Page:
Earlier this year, Old Man Gloom announced Seminar VIII: Light of Meaning -- their first album in six years -- to be released on May 22 (today). Less than a week later, they revealed that actually Seminar VIII: Light Of Meaning was the precursor to Seminar IX: Darkness Of Being, which came out the day its existence was revealed. So, just to make sure you're clear, Light of Meaning comes first in the band's long-running Seminar series, but is being released after the one that comes after it. Does that make sense? Anyway, none of this will ever really matter again, because right now both albums are out, both are fantastic, and both go very well together, no matter what order you listen to them in. These two albums are the band's first releases since their bassist Caleb Scofield sadly passed away, and Caleb's Cave In bandmate Stephen Brodsky has stepped up to the plate to fill in for him. As on last year's Cave In album, Caleb is actually credited on both of these albums, so presumably they had started recording them while Caleb was still alive. Still, his death is felt on these powerful albums -- "Death Rhymes" from Darkness of Being, a Brodsky-led acoustic song, is almost definitely a direct tribute to him. Brodsky does his old friend justice, he fits right in alongside his bandmates -- Aaron Turner (Isis, Sumac), Santos Montano (Zozobra), and Nate Newton (Converge, and who took Caleb’s place in Cave In) -- and he brings something new to the table too. As is always the case with Old Man Gloom, both albums are stunning showcases of sludge, noise, psychedelia, and more, but it also feels like there’s an extra hop in the band’s step on these LPs, a little more of a faster hardcore/punk side than they had last time. It’s not easy to move forward in the wake of tragedy, and there’s no right or wrong way to do it, but Old Man Gloom are doing it by hitting harder than ever.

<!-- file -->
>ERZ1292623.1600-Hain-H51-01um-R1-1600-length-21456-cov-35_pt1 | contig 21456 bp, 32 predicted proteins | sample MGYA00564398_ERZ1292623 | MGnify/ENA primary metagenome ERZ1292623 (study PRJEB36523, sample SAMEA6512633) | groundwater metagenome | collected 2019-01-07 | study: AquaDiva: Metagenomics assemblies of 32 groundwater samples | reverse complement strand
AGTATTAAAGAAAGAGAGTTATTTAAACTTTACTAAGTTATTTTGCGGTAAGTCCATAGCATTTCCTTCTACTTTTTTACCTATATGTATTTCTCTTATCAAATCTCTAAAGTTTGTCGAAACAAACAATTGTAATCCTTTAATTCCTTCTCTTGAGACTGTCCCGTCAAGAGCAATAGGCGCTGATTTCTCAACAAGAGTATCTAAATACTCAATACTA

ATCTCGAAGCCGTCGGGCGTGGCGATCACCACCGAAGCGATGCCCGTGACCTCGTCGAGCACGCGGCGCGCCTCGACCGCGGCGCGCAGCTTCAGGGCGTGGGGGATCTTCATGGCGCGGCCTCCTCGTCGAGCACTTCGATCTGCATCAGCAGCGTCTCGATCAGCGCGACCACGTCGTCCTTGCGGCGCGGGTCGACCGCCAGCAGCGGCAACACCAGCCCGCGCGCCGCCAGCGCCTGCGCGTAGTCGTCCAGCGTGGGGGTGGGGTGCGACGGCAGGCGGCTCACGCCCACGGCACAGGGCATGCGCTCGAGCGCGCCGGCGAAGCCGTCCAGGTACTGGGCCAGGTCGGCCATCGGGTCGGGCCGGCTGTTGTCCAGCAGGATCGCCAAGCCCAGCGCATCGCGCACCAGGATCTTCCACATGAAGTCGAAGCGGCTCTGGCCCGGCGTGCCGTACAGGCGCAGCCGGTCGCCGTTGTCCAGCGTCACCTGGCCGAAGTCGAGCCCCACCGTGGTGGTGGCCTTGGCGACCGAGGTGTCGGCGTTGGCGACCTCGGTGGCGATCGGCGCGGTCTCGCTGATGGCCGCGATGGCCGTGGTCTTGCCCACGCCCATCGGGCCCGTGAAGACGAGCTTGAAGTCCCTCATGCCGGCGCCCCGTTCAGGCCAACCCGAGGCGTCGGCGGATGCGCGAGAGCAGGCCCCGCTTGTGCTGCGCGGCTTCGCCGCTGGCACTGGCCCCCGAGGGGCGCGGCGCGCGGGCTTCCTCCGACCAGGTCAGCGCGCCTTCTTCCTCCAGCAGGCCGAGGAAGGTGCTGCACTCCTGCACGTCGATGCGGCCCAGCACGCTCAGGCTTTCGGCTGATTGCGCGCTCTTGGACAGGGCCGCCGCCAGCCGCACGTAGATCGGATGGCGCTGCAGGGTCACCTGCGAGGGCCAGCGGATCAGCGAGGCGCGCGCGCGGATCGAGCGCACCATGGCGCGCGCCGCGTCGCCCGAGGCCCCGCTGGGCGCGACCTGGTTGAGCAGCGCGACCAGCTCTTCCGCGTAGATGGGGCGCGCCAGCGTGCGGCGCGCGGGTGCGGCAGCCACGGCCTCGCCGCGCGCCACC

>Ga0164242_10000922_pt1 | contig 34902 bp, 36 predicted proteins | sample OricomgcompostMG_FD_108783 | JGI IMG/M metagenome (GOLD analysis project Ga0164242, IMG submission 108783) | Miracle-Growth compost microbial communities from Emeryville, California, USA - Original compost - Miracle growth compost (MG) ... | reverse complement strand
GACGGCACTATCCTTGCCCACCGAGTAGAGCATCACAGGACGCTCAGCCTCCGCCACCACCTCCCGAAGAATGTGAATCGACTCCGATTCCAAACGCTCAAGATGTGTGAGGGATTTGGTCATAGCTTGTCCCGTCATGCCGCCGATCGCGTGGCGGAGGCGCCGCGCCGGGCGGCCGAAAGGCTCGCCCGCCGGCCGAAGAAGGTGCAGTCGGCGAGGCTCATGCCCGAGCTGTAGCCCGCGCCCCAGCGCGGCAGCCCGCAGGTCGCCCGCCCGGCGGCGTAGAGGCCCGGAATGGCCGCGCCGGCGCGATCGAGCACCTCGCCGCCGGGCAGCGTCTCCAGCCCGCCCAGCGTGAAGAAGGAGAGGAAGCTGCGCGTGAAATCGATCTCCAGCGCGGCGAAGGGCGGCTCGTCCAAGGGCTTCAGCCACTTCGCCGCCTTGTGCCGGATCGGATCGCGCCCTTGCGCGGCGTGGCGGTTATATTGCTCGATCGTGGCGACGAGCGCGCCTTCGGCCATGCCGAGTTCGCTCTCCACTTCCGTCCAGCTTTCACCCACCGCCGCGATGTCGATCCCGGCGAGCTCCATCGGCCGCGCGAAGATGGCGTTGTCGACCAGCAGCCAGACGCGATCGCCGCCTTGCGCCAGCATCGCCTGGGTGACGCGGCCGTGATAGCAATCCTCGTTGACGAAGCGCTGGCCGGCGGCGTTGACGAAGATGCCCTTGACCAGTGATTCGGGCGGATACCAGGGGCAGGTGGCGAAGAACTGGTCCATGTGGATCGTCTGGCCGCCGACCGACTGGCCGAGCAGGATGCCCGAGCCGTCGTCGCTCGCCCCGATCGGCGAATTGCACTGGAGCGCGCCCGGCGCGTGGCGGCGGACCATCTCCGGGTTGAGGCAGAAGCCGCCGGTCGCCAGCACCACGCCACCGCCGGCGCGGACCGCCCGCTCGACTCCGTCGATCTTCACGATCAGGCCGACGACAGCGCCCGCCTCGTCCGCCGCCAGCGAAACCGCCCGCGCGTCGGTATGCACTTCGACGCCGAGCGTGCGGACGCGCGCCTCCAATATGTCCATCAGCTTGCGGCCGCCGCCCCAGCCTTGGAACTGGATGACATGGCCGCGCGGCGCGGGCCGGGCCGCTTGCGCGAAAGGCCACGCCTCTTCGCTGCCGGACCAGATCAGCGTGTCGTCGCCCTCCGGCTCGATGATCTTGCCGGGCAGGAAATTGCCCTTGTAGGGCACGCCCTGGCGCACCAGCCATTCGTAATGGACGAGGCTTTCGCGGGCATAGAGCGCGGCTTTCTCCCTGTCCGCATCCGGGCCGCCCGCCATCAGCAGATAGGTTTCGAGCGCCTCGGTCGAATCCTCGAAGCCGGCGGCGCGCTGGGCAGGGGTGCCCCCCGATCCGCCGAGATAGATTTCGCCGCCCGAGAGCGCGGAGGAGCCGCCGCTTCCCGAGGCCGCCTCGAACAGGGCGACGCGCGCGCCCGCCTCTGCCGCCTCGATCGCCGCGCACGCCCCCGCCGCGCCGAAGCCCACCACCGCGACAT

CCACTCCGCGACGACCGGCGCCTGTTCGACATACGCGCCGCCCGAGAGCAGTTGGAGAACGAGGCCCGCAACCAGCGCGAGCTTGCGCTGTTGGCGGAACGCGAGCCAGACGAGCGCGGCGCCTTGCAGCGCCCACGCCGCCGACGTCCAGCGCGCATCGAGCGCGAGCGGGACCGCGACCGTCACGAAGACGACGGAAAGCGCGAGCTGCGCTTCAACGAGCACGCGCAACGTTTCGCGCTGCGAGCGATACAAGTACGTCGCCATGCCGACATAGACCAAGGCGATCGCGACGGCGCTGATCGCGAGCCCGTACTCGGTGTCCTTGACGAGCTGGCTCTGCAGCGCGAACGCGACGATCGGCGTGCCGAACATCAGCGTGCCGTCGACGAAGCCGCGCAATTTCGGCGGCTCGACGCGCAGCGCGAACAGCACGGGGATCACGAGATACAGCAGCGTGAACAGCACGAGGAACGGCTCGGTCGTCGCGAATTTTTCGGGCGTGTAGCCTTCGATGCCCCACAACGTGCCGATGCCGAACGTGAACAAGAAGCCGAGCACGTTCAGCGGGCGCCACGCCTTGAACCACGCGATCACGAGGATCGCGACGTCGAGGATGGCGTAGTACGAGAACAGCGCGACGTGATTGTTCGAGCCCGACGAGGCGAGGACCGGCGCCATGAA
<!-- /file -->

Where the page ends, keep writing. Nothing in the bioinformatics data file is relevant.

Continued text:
Woods Strange To Explain

Woods - Strange To Explain

Woods' last album, Love Is Love, came very quickly after City Sun Eater in the River of Light (and was often cut from the same great cloth), but Woods took three years to release this new one, which also follows Jarvis Taveniere moving to LA, Jeremy Earl becoming a father, and Jarvis and Jeremy working on the Purple Mountains album. It still sounds unmistakably like Woods, but the longer gap and the life changes also resulted in some new sounds, all of which Woods pull off. Bill's got a longer review of this one in Bill's Indie Basement.

Kota Friend

Kota The Friend - Everything

Brooklyn rapper Kota The Friend has been on the rise since stirring up buzz for his 2019 album FOTO, and now he's back almost exactly a year after that album's release with his sophomore album, Everything. Kota had Saba on his last album and he's got Joey Bada$$ on this one, both of whom have fanbases who should definitely be tuned in to what Kota's doing. Like those artists, Kota is a fan of the jazzy production and slick rapping of '90s rap, but he also employs modern production techniques -- it's less "revival" and more using the past to shape the future. He's gotten better and more confident-sounding in the time since FOTO came out, and Everything is overall a bigger, warmer sounding album. The production really has room to breathe, and as a result, so does Kota. He sounds like he's taking his time a bit more on this one; not rushing to prove himself, just being patient and letting his music do the talking.


Looking for more recent releases? Browse the Notable Releases archive.